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When I was growing up, my little brother and I were expected to gather around the dinner table every evening.  Each member of our family had their own assigned seat, and no one ever messed with that order.   The topic of the conversation was the same every night, as we all recited what happened during the day.  But no matter what happened, this was our family time to bond, argue and talk about anything and everything..

In our house, the family dinner ritual was not optional.  Even if you weren’t hungry, you had to take your seat and eat was what put in front of you.  Hungry or not, we all ate out of respect for our mom.  After all, we were members of the “clean plate club.”  Looking back, however, I believe this played a big role in all of us getting fat.

When I got married and had children, as soon as my first daughter, Stephanie, was able to sit in her highchair, we placed it at the dinner table, thereby reserving her personal spot forever.  As our children got older and began having friends over, I remember how they proudly explained to their peers that everyone in our house had their own seat.  I also remember their friends being very impressed with that order, and eagerly taking whatever empty seat was available.

Through the years I can recall many great discussions, arguments, and even fights around our dinner table.   Although unpleasant at the time, the fights were just as important as the daily updates on our activities because we all learned something meaningful about one another through every argument or fight.   And no matter what happened in our busy lives, we all knew that once a day we would together as a family, even if only for a short while.  

Family Dinners Produce Well-Adjusted Kids

Why am I writing about this topic?    

Because researchers have learned that children who have a regular family dinnertime are less likely to smoke, drink and use drugs.  These children are also more likely to be emotionally content and have positive peer relationships.  Furthermore, a regular family mealtime is the single strongest predictor of academic achievement—regardless of the parents’ age, income or family size.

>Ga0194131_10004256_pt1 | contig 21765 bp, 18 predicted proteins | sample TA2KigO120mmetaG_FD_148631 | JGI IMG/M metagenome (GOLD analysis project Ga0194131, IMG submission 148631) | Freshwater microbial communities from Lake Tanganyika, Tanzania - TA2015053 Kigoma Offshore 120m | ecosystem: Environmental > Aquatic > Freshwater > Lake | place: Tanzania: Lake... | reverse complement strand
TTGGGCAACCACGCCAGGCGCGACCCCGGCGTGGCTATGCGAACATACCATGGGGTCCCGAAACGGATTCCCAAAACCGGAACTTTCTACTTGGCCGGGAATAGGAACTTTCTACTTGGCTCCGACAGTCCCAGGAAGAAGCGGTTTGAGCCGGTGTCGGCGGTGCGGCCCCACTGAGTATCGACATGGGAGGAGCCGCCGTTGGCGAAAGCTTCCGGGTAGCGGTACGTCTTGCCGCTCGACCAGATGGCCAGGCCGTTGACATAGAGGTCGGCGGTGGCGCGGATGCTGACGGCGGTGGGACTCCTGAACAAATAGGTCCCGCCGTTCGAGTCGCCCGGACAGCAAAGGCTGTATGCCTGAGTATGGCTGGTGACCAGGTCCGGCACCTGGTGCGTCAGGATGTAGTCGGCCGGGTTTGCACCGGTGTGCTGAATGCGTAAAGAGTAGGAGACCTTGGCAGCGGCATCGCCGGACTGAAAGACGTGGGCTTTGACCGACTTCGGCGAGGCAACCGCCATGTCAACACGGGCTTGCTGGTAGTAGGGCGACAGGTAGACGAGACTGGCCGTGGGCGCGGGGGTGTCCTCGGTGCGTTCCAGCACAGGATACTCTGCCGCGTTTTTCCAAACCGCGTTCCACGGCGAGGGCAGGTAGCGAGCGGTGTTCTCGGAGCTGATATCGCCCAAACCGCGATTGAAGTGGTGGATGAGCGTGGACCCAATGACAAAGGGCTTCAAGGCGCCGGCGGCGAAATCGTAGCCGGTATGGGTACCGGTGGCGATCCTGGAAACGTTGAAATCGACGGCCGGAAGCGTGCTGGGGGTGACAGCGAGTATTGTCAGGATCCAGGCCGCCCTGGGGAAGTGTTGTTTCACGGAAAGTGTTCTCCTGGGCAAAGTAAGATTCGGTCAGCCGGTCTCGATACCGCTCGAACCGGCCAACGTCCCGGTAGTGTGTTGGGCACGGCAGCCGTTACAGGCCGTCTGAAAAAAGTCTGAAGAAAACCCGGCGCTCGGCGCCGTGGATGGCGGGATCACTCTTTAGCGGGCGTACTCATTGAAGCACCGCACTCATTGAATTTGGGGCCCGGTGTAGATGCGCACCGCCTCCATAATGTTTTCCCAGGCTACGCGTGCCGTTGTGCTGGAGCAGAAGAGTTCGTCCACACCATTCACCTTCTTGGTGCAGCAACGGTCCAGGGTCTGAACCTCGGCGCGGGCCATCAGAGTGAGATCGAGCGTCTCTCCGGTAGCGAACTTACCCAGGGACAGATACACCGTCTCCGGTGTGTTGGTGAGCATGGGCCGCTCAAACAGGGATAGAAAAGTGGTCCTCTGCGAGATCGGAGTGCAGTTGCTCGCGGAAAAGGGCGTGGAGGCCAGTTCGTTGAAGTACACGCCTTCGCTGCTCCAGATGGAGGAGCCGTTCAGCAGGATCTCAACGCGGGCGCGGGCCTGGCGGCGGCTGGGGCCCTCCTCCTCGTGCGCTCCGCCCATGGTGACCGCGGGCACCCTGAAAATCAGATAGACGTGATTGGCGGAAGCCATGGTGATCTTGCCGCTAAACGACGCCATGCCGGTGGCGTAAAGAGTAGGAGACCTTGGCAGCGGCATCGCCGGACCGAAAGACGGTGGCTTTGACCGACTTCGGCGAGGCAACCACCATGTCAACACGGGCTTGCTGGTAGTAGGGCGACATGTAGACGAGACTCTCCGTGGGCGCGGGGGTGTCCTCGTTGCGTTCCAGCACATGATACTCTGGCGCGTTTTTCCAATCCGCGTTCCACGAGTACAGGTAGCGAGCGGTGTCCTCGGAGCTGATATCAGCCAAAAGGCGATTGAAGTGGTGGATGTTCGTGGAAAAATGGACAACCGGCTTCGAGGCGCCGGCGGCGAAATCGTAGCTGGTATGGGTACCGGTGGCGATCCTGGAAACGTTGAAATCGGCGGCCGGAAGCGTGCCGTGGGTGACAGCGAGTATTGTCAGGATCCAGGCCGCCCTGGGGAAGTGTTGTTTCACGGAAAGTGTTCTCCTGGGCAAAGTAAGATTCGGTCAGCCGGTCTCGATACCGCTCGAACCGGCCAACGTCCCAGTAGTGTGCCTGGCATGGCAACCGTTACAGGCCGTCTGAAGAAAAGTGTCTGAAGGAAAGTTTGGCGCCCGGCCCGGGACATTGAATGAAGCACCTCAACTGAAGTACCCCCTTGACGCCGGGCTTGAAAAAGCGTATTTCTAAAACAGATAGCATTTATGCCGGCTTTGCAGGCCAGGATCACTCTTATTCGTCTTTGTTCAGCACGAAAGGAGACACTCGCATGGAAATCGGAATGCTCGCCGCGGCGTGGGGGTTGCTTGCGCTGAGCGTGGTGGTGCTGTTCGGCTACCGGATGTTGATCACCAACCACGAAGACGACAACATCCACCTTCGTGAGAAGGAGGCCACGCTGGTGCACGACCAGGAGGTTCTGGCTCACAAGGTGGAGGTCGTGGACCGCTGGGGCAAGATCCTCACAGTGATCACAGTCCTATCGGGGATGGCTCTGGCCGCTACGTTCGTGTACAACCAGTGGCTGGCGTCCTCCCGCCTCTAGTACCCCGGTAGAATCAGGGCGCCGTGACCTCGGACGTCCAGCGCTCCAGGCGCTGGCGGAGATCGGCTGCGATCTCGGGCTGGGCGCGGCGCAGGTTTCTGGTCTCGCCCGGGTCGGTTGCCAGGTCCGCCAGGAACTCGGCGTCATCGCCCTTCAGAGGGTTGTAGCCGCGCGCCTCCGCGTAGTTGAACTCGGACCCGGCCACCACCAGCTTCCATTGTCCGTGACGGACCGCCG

Most of us lead very busy, over-scheduled lives.   However, these findings provide more than enough good reason to go out of our way to make family dinners a daily ritual.

At our house, dinners come with chores as well.  If I cook, then the kids clean up.  One child has kitchen duty every day, another sets the table, and a third helps out with preparation.  Until the day our oldest daughter went to college, dinner was mandatory for everyone in our family, and every child had to help in some way.

When Steph moved out, it took us a while to get used to her absence.  Our house became so quiet you would have thought she was the only one making all the noise.  It also became harder to schedule family dinners on a daily basis.  My husband began to travel on business quite frequently, and the remaining kids acquired jobs that ran late into the evening.  Many days we skipped dinner altogether.

In order to make up for lost time, we began to spend more quality time one-on-one.  We also tried to have dinner with the kids and their friends when everyone was available, which led to a new and interesting problem.  As we began having our kids’ friends over more often, we sometimes ran out of food because as many as ten would show up unannounced during dinner.   So we made a new rule—dinner is at 7:00 p.m., and if you are coming you must call ahead of time.  This new rule seems to be working out well.  We rarely run out of food anymore, and more important, we still get quality time with our children.

Although not as regular as it used to be, dinnertime is still is a very precious time for my husband and I.  Partly because we know that our children will soon be out of the house for good, and partly because we believe we are setting an example that not only makes us better parents, but will make our kids better parents when they have children of their own.

If your kids are still young, start the tradition now of having family dinners every night.  If your children are older and are beginning to embark on lives of their own, do your best to gather around the dinner table as often as you can.  

The world may change, but family values don’t.  And in my opinion, nothing is more precious than family.

All the best,



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